"Thrilled by her own Genius"
by Debra Hall on 08/10/19

Leather booted, with a dress wide-belted at the waist, hair pulled into a tight updo with fringe parted and plastered down, a determined, Mary Shelley is enthused by her fictional plot as it grows into a horror story. As she progresses through the creative process, this feisty young woman is thrilled by her own genius!

When Shelley is not frantically jotting her ideas; she stores her pencils in her top knot for easy access. Think of the Moomin’s character, Little My and you’re someway there to visualising, Eilidh Loan playing the famous author.

It is an interesting approach having Mary Shelley narrate. After all, a classic novel brought to stage is not meant to be this way. Therefore, when we first meet her, and for a while after, we are intrigued by her. Many times, we pay attention to Loan’s expressive face - especially when her character asks herself “Can I really be brave and run with these ideas no matter how controversial?” Then see her decide for herself with a cheeky, fiendishness “Yes, I can!” – scribble…scribble. Unfortunately, once the play’s structure becomes apparent, and Shelley is constantly scrambling all over the set, pulling and pushing those pencils, everything gets a little repetitive.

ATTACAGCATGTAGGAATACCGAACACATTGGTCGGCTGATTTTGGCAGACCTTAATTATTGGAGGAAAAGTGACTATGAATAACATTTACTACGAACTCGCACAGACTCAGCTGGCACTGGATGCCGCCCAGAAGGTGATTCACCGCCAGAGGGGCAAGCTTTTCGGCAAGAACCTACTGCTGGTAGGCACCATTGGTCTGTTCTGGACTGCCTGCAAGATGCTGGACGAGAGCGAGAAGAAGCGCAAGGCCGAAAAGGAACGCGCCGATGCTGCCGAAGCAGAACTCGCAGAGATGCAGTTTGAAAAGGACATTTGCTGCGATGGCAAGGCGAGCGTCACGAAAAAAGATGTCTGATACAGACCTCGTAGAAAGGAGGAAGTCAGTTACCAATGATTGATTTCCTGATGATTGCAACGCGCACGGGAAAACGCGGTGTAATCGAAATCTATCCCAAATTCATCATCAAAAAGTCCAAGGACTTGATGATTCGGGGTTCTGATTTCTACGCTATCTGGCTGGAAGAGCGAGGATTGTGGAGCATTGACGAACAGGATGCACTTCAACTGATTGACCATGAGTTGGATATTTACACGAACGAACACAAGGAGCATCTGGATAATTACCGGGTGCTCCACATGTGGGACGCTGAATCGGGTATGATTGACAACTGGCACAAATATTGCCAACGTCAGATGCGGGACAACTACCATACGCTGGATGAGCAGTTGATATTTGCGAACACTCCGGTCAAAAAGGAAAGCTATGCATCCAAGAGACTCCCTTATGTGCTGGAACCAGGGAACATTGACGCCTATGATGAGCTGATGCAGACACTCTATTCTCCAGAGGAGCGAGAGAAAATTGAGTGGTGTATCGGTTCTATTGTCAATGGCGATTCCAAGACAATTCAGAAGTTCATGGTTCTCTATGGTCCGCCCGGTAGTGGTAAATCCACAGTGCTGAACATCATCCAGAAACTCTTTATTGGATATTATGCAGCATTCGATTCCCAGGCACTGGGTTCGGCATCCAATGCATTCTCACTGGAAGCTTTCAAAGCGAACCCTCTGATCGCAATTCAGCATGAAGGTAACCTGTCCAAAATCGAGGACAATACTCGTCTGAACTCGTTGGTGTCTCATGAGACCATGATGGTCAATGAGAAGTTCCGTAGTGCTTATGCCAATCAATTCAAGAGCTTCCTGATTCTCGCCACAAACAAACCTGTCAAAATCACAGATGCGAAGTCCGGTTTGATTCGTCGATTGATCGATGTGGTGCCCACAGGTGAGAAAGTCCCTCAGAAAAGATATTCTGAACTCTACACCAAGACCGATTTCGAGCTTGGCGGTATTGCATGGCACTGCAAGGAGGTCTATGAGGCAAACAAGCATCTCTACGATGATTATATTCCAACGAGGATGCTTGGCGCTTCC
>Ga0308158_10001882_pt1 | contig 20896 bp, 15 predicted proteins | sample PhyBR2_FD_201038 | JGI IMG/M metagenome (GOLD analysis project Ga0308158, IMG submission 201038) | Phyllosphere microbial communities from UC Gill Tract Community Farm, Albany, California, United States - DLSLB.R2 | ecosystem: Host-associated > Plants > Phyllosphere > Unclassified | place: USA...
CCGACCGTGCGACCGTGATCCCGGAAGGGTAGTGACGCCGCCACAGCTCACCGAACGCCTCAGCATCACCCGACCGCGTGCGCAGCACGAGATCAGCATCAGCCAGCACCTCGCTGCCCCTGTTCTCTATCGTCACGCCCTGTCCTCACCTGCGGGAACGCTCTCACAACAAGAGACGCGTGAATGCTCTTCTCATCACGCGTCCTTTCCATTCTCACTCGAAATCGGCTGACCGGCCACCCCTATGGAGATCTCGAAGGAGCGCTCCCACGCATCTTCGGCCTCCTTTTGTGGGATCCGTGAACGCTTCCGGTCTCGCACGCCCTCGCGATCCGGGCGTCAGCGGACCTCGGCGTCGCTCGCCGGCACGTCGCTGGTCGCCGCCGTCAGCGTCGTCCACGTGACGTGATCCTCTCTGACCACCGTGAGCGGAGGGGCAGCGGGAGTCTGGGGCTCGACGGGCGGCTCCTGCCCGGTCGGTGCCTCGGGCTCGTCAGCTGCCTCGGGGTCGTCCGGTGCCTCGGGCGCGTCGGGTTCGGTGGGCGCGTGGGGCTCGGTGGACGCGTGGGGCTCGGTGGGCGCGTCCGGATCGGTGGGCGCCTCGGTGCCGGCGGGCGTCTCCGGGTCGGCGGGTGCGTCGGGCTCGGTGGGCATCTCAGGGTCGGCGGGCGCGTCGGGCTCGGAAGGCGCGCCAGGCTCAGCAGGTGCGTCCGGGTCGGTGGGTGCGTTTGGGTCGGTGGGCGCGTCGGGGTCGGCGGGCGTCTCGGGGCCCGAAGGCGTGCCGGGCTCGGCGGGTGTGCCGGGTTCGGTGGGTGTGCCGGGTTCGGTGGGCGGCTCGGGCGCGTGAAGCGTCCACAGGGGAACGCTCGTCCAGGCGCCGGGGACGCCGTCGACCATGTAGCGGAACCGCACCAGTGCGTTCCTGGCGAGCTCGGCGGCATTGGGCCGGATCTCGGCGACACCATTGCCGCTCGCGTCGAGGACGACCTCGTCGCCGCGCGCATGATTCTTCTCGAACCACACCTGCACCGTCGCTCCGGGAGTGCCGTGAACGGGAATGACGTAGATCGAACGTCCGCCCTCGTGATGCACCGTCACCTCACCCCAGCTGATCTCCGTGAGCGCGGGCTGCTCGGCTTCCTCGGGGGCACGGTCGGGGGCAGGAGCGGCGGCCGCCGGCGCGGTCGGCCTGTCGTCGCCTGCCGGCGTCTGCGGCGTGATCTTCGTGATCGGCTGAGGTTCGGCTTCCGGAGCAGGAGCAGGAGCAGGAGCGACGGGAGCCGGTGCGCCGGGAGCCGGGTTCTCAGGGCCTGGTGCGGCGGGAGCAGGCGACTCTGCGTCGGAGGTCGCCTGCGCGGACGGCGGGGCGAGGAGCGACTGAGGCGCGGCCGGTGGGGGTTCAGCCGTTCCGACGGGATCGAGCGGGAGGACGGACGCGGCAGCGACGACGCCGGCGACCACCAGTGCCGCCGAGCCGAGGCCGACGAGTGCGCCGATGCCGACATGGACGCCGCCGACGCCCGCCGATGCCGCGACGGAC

The play does not short change us with the character progression of Victor Frankenstein played by Ben Castle-Gibb. We meet the youngster and his people played by members of a strong, ensemble cast. We witness this intelligent, young man having a preoccupation with chemistry. We see him push the boundaries of science. We see the monster he creates. We know Victor's soul is haunted resulting in the neglect of those close to him.

It is never going to be possible for Victor Frankenstein's monster to live among friends and it is a tough call for Michael Moreland to present us with something so horribly fearsome; yet so tragic at the same time. The Monster is a liability for Victor and this is the one thing, overall, that meets one's expectation of the Monster character.

The stage throughout appeared too bright, almost clinical. The dry ice effects often swirling around a brightly lit backdrop. Admittedly, the immoveable set has to convince many times: it's a deck of a ship, it's a family home; a science lab; a hangman’s cell; even a dense woodland. A clever design nonetheless, because the opaque panels are designed to conceal before the big reveals.

Sitting in a non-elevated seat however, with a close stage positioning in The Belgrade Theatre’s B2 auditorium the creation of any kind of Gothic or sinister atmosphere was not achieved. For example: the shadowy mood that the production photograph manages to convey (see above) was not witnessed on this night.

With action taking place on two levels one's neck is often constricted. Reviewer concedes the technical enhancements may work better at a different stage venue, with a different seating arrangement.

Unfortunately, this play is quite unremarkable in many ways; nothing more than the unusual choice of narration and the occasional loud bang will surprise!

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